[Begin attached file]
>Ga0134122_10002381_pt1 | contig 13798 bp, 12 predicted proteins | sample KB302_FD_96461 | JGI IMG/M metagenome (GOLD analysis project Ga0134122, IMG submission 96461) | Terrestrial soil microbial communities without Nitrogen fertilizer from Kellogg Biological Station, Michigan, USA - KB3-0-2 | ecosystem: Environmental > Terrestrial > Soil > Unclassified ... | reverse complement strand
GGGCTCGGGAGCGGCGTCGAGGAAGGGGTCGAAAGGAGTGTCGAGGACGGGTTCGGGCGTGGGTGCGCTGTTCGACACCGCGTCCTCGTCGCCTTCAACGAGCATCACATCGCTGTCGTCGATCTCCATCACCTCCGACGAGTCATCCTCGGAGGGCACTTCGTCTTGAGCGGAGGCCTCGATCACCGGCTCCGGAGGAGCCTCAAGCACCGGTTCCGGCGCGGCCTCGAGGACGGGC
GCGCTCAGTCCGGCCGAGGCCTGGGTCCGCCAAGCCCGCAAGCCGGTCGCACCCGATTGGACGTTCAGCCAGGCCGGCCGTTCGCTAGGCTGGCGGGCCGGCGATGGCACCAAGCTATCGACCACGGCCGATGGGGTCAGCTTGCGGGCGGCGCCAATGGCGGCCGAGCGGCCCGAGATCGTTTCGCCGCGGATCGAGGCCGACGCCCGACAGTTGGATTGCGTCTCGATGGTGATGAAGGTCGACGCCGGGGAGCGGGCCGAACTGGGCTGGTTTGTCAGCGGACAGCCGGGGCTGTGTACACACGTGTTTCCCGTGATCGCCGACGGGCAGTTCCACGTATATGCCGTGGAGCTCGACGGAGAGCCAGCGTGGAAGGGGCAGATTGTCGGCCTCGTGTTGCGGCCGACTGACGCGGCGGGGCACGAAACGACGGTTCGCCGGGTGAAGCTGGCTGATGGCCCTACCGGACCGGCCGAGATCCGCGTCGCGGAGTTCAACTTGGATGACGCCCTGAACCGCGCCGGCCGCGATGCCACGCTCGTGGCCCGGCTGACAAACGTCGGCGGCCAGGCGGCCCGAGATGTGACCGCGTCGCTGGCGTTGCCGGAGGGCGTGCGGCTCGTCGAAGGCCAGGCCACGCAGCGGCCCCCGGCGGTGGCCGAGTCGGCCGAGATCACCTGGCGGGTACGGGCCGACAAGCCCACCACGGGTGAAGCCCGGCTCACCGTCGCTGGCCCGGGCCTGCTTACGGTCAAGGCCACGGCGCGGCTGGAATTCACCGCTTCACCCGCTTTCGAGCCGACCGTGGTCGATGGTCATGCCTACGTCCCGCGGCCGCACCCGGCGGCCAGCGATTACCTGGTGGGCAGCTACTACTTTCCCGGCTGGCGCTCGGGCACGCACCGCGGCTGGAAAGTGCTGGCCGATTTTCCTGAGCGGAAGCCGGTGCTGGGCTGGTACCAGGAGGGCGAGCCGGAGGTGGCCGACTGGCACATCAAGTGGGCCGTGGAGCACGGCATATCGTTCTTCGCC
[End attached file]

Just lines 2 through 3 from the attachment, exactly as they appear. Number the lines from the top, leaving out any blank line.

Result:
GGGCTCGGGAGCGGCGTCGAGGAAGGGGTCGAAAGGAGTGTCGAGGACGGGTTCGGGCGTGGGTGCGCTGTTCGACACCGCGTCCTCGTCGCCTTCAACGAGCATCACATCGCTGTCGTCGATCTCCATCACCTCCGACGAGTCATCCTCGGAGGGCACTTCGTCTTGAGCGGAGGCCTCGATCACCGGCTCCGGAGGAGCCTCAAGCACCGGTTCCGGCGCGGCCTCGAGGACGGGC
GCGCTCAGTCCGGCCGAGGCCTGGGTCCGCCAAGCCCGCAAGCCGGTCGCACCCGATTGGACGTTCAGCCAGGCCGGCCGTTCGCTAGGCTGGCGGGCCGGCGATGGCACCAAGCTATCGACCACGGCCGATGGGGTCAGCTTGCGGGCGGCGCCAATGGCGGCCGAGCGGCCCGAGATCGTTTCGCCGCGGATCGAGGCCGACGCCCGACAGTTGGATTGCGTCTCGATGGTGATGAAGGTCGACGCCGGGGAGCGGGCCGAACTGGGCTGGTTTGTCAGCGGACAGCCGGGGCTGTGTACACACGTGTTTCCCGTGATCGCCGACGGGCAGTTCCACGTATATGCCGTGGAGCTCGACGGAGAGCCAGCGTGGAAGGGGCAGATTGTCGGCCTCGTGTTGCGGCCGACTGACGCGGCGGGGCACGAAACGACGGTTCGCCGGGTGAAGCTGGCTGATGGCCCTACCGGACCGGCCGAGATCCGCGTCGCGGAGTTCAACTTGGATGACGCCCTGAACCGCGCCGGCCGCGATGCCACGCTCGTGGCCCGGCTGACAAACGTCGGCGGCCAGGCGGCCCGAGATGTGACCGCGTCGCTGGCGTTGCCGGAGGGCGTGCGGCTCGTCGAAGGCCAGGCCACGCAGCGGCCCCCGGCGGTGGCCGAGTCGGCCGAGATCACCTGGCGGGTACGGGCCGACAAGCCCACCACGGGTGAAGCCCGGCTCACCGTCGCTGGCCCGGGCCTGCTTACGGTCAAGGCCACGGCGCGGCTGGAATTCACCGCTTCACCCGCTTTCGAGCCGACCGTGGTCGATGGTCATGCCTACGTCCCGCGGCCGCACCCGGCGGCCAGCGATTACCTGGTGGGCAGCTACTACTTTCCCGGCTGGCGCTCGGGCACGCACCGCGGCTGGAAAGTGCTGGCCGATTTTCCTGAGCGGAAGCCGGTGCTGGGCTGGTACCAGGAGGGCGAGCCGGAGGTGGCCGACTGGCACATCAAGTGGGCCGTGGAGCACGGCATATCGTTCTTCGCC